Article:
John Fitzgerald Kennedy, or JFK, was the 35th president of the United States. He served from 1961 to 1963, and he was the first Roman Catholic president. He had barely served 1,000 days in office before he was assassinated on Nov. 22, 1963.
Kennedy was the son of Joseph P. Kennedy and Rose Fitzgerald Kennedy. The Kennedys and the Fitzgeralds were both Irish Catholic families. His maternal grandfather served as the mayor of Boston, and his paternal grandfather was an affluent liquor trader and banker. Kennedy was named after his maternal grandfather John E. Fitzgerald.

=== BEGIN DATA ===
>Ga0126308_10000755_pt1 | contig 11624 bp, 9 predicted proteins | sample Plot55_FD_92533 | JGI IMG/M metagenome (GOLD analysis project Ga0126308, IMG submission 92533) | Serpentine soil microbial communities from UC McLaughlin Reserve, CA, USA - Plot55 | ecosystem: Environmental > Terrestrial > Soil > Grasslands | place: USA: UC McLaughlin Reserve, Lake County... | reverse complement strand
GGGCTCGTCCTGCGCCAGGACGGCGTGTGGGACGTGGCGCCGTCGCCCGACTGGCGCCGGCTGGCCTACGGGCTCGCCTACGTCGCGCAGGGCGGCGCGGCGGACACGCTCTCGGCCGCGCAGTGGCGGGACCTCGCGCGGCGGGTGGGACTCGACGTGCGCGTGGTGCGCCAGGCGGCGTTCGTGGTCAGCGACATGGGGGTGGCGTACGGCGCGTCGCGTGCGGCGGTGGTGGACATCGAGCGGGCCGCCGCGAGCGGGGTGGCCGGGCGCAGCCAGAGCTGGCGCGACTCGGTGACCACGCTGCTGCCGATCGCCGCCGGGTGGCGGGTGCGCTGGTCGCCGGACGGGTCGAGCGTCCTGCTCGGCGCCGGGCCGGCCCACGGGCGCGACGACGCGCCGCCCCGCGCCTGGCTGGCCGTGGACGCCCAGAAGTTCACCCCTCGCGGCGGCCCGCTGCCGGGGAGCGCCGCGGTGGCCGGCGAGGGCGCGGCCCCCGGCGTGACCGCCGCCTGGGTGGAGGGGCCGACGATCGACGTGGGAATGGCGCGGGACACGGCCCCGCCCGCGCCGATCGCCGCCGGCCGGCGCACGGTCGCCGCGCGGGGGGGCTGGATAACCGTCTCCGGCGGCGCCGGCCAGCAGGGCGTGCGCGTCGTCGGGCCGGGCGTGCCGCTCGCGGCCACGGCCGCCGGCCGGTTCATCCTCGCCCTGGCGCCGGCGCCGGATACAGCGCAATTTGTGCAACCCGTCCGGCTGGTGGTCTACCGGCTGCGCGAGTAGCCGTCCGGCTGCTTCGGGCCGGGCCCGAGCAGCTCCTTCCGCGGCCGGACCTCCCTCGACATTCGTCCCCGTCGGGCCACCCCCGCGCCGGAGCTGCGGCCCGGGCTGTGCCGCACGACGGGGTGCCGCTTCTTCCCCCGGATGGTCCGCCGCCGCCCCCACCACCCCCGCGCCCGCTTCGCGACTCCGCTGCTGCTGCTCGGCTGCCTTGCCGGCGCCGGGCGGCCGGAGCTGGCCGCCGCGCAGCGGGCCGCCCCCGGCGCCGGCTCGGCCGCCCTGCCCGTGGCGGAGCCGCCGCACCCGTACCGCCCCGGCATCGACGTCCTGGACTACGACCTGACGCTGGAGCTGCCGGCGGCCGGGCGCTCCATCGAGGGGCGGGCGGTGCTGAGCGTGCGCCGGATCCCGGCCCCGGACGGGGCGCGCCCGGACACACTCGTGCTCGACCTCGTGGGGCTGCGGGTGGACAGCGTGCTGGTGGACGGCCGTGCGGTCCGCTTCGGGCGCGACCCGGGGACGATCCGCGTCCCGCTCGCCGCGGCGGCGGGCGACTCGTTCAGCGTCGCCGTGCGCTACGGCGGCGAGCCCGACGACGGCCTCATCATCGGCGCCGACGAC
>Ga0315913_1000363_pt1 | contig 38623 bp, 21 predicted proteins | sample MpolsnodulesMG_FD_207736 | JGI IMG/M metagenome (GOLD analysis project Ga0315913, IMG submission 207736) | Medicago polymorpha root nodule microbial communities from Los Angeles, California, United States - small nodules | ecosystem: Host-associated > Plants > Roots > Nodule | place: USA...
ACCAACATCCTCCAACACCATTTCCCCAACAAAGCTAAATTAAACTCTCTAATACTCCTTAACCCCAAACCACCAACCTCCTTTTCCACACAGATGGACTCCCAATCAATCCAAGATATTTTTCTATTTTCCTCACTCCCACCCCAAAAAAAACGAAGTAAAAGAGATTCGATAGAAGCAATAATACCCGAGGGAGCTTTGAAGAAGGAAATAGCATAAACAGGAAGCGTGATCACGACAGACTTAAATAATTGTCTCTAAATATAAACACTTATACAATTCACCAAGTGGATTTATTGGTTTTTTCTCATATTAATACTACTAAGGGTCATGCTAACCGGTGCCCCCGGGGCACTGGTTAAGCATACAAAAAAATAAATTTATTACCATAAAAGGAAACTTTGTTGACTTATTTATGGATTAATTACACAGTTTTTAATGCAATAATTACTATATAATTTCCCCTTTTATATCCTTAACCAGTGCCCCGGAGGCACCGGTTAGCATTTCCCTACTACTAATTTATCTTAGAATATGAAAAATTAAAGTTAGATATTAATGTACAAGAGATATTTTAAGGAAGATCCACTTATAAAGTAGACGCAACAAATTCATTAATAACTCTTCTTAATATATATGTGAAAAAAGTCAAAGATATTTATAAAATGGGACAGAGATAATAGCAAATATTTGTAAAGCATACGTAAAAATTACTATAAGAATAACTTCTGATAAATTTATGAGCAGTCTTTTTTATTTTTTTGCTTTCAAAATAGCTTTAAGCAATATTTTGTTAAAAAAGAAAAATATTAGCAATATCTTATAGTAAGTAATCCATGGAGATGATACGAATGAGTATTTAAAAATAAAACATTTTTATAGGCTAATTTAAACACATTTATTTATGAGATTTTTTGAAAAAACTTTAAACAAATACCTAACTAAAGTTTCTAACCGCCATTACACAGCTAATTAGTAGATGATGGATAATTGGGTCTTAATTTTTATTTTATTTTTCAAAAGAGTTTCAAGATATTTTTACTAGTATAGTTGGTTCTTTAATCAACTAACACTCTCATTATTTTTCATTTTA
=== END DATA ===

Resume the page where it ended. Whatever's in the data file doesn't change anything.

Kennedy was not a healthy child, and he suffered a variety of illnesses. When he was almost 3 years old, Kennedy contracted scarlet fever, and he spent a month in the hospital. The disease nearly took his life.